While the U.S. Department of Labor continues to tout decreased unemployment rates, the reality is that a significant portion of the unemployed have simply withdrawn from the job market entirely, according to a survey by Express Employment Professionals. According to the survey, 40 percent of the 8.5 million unemployed Americans have given up looking for jobs.
CNBC reports, “A tight jobs market, the skills gap between what employers want and what prospective employees have to offer, and a benefits program that, while curtailed from its recession level, still remains obliging have combined to keep workers on the sidelines, according to a Harris poll of 1,553 working-age Americans conducted for Express Employment Professionals.”
Some notable findings from the survey include the impact of unemployment benefits on those surveyed. Nine out of 10 stated that they would “search harder” if their unemployment benefits expired. Sixty-nine percent of those surveyed agreed with the statement that the unemployment benefits have provided a “cushion so that I can take my time in searching for a job.”
While 59 percent said compensation "has allowed me to take time for myself," 36 percent agreed that it "has allowed me to turn down positions that weren't right for me," and 40 percent agreed "I haven't had to look for work as hard knowing I have some income to rely on."
Bob Funk, CEO of Express Employment Professionals and former chairman of the Federal Reserve Bank of Kansas City, remarked on these trends and how they relate to the bigger picture. "This survey shows that some of the troubling trends we observed last year are continuing," Funk said in a statement. "While the economy is indeed getting better for some, for others who have been unemployed long term, they are increasingly being left behind."
Unfortunately, the withdrawal of unemployed Americans from the job market creates a deceptively low unemployment rate. The Department of Labor reported in April that the current unemployment rate is 5.4 percent. However, the unemployment rate calculated by the Department of Labor is seriously flawed because it does not factor in whole groups of people whom Americans would recognize as being unemployed, including those who are severely underemployed. Gallup reported in February that the real unemployment rate is hovering at approximately 12 percent.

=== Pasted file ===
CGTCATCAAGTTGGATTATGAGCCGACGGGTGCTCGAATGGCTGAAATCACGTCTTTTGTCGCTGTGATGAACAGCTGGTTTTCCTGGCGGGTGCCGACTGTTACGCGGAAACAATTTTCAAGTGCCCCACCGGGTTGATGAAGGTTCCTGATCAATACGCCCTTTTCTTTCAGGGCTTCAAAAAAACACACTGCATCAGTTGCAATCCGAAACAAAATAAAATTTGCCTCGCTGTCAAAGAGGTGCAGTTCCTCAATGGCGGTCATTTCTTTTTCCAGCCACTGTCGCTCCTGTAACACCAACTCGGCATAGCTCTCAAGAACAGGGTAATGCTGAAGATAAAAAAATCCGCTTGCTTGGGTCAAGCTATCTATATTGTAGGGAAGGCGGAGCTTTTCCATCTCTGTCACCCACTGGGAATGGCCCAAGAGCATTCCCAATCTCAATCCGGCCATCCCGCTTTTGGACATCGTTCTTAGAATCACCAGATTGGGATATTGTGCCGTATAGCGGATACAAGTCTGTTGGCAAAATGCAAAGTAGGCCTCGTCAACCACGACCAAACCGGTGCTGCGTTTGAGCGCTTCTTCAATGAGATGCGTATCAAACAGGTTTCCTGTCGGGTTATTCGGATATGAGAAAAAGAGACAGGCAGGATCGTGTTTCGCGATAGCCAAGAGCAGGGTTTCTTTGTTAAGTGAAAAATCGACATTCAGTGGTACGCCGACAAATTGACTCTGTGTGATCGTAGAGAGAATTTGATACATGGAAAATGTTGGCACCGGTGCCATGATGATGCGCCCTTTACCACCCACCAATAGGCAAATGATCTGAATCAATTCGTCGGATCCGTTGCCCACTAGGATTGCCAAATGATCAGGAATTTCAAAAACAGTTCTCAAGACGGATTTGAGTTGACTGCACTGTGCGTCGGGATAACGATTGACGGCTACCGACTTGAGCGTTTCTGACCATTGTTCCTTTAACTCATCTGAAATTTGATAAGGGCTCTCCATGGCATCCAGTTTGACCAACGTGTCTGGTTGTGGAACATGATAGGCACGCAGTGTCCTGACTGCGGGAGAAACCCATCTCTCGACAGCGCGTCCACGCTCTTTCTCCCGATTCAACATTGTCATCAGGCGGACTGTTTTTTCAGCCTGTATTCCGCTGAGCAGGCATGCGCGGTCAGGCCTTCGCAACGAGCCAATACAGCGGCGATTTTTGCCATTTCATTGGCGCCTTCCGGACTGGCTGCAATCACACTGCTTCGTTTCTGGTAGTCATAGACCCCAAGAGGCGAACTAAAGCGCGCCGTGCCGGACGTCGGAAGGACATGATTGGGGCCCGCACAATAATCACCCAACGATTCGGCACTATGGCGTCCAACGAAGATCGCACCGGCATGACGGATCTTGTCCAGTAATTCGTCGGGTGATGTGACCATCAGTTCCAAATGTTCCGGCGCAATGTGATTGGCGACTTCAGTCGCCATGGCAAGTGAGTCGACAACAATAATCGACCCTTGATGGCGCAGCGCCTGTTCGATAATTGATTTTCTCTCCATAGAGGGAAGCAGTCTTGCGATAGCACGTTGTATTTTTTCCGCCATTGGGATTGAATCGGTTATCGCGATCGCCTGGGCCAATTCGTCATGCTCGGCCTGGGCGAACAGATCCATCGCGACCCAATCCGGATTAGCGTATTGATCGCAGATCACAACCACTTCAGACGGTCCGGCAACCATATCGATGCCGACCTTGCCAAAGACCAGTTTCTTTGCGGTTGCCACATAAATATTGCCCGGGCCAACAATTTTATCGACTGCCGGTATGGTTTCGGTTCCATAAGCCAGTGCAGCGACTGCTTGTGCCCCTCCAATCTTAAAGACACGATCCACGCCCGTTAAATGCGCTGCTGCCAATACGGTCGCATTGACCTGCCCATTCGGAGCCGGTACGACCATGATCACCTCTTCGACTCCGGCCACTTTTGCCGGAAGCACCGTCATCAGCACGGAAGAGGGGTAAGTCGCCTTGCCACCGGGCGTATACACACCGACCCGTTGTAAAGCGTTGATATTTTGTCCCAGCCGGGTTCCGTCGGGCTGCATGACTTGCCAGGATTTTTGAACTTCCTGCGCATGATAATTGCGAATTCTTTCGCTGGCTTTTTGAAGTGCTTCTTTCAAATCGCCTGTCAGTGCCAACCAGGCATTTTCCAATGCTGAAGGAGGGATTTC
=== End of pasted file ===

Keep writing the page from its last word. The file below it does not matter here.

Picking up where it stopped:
For example, a college graduate who is working only a few hours per week at the moment because he cannot find full-time work is not considered to be unemployed, even if his income is completely unlivable.
Gallup.com explains just how the government could get this figure so wrong:
If you, a family member or anyone is unemployed and has subsequently given up on finding a job — if you are so hopelessly out of work that you've stopped looking over the past four weeks — the Department of Labor doesn't count you as unemployed….
Say you're an out-of-work engineer or healthcare worker or construction worker or retail manager: If you perform a minimum of one hour of work in a week and are paid at least $20 — maybe someone pays you to mow their lawn — you're not officially counted as unemployed in the much-reported 5.6%.
The unemployment rate provided by the Department of Labor does not track individuals who fall under the “U-6” rate, which includes discouraged workers who have settled for part-time employment or have given up their job search altogether.
Gallup’s CEO Jim Clifton opines that the false unemployment rate released by the government “cruelly overlooks” a number of people who are struggling.
Releasing false unemployment rates does a disservice to those who fall under the U-6 rate because these individuals are the victims of an obliterated economy and job market. "Over the last year, we have seen the unemployment rate go down, but we too easily forget that there are people still hurting, still wanting to work, but on the verge of giving up," Express Employment's Funk said. "I believe everyone who wants to work should have a job, so we must not overlook those who have been left behind and left out of the job market."
Stephen Moore, chief economist at the Heritage Foundation, observed last year that the percentage of the working-age population that is actually part of the labor force has declined by three percentage points since President Obama took office in January 2009, bringing that figure to 62.7 percent.
According to Moore, that is the lowest proportion of the working-age population in the labor force since early 1978.
Moore wrote, “In effect, the labor force is 7.4 million smaller than it otherwise would have been had people either not stopped looking for work or, particularly with the case of younger Americans, simply failed to start looking for work.”
Gallup’s Clifton observes that America is failing to deliver the great American dream of having a job, which provides individuals a sense of self-worth.
A “good job,” according to the standards set by Gallup, is one that offers 30 or more hours of work per week and provides a steady paycheck. Gallup calculates a payroll to population rate as a measure of those who are employed by an employer for at least 30 hours per week and is calculated as a percent of the total population. At the moment, the United States has a payroll to population rate of just 44 percent. Clifton notes that in order to replenish America’s middle class, that rate would need to increase to 50 percent, and at least 10 million new jobs would need to be created.